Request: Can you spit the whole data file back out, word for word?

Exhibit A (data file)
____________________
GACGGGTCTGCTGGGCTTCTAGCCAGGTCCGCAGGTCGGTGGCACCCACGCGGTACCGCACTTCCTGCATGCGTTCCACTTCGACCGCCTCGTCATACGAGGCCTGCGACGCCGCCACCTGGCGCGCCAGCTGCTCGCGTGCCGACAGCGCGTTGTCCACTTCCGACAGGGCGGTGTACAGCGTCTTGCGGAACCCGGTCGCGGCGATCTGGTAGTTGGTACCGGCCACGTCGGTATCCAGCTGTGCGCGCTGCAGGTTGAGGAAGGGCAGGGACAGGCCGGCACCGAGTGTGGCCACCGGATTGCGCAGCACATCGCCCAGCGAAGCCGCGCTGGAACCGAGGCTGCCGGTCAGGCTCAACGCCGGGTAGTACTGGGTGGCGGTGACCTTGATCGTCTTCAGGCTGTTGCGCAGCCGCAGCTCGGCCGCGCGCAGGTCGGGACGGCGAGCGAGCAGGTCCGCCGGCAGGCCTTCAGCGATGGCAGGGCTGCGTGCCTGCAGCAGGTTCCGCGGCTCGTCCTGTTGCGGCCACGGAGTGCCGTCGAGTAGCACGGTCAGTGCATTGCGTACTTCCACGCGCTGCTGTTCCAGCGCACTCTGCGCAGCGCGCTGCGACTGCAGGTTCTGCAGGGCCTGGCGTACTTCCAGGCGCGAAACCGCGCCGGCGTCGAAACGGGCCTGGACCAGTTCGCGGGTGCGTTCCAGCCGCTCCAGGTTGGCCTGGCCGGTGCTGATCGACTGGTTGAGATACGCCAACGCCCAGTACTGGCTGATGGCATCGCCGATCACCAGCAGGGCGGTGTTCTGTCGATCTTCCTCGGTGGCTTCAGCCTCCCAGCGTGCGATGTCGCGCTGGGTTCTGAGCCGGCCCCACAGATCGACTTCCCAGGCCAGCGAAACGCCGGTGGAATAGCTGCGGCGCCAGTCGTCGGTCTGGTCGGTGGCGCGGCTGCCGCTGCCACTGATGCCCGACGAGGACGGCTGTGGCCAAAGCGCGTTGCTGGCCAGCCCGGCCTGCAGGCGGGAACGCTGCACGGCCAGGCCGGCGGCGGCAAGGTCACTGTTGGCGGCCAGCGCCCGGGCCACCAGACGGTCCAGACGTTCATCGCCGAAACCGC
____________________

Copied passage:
GACGGGTCTGCTGGGCTTCTAGCCAGGTCCGCAGGTCGGTGGCACCCACGCGGTACCGCACTTCCTGCATGCGTTCCACTTCGACCGCCTCGTCATACGAGGCCTGCGACGCCGCCACCTGGCGCGCCAGCTGCTCGCGTGCCGACAGCGCGTTGTCCACTTCCGACAGGGCGGTGTACAGCGTCTTGCGGAACCCGGTCGCGGCGATCTGGTAGTTGGTACCGGCCACGTCGGTATCCAGCTGTGCGCGCTGCAGGTTGAGGAAGGGCAGGGACAGGCCGGCACCGAGTGTGGCCACCGGATTGCGCAGCACATCGCCCAGCGAAGCCGCGCTGGAACCGAGGCTGCCGGTCAGGCTCAACGCCGGGTAGTACTGGGTGGCGGTGACCTTGATCGTCTTCAGGCTGTTGCGCAGCCGCAGCTCGGCCGCGCGCAGGTCGGGACGGCGAGCGAGCAGGTCCGCCGGCAGGCCTTCAGCGATGGCAGGGCTGCGTGCCTGCAGCAGGTTCCGCGGCTCGTCCTGTTGCGGCCACGGAGTGCCGTCGAGTAGCACGGTCAGTGCATTGCGTACTTCCACGCGCTGCTGTTCCAGCGCACTCTGCGCAGCGCGCTGCGACTGCAGGTTCTGCAGGGCCTGGCGTACTTCCAGGCGCGAAACCGCGCCGGCGTCGAAACGGGCCTGGACCAGTTCGCGGGTGCGTTCCAGCCGCTCCAGGTTGGCCTGGCCGGTGCTGATCGACTGGTTGAGATACGCCAACGCCCAGTACTGGCTGATGGCATCGCCGATCACCAGCAGGGCGGTGTTCTGTCGATCTTCCTCGGTGGCTTCAGCCTCCCAGCGTGCGATGTCGCGCTGGGTTCTGAGCCGGCCCCACAGATCGACTTCCCAGGCCAGCGAAACGCCGGTGGAATAGCTGCGGCGCCAGTCGTCGGTCTGGTCGGTGGCGCGGCTGCCGCTGCCACTGATGCCCGACGAGGACGGCTGTGGCCAAAGCGCGTTGCTGGCCAGCCCGGCCTGCAGGCGGGAACGCTGCACGGCCAGGCCGGCGGCGGCAAGGTCACTGTTGGCGGCCAGCGCCCGGGCCACCAGACGGTCCAGACGTTCATCGCCGAAACCGC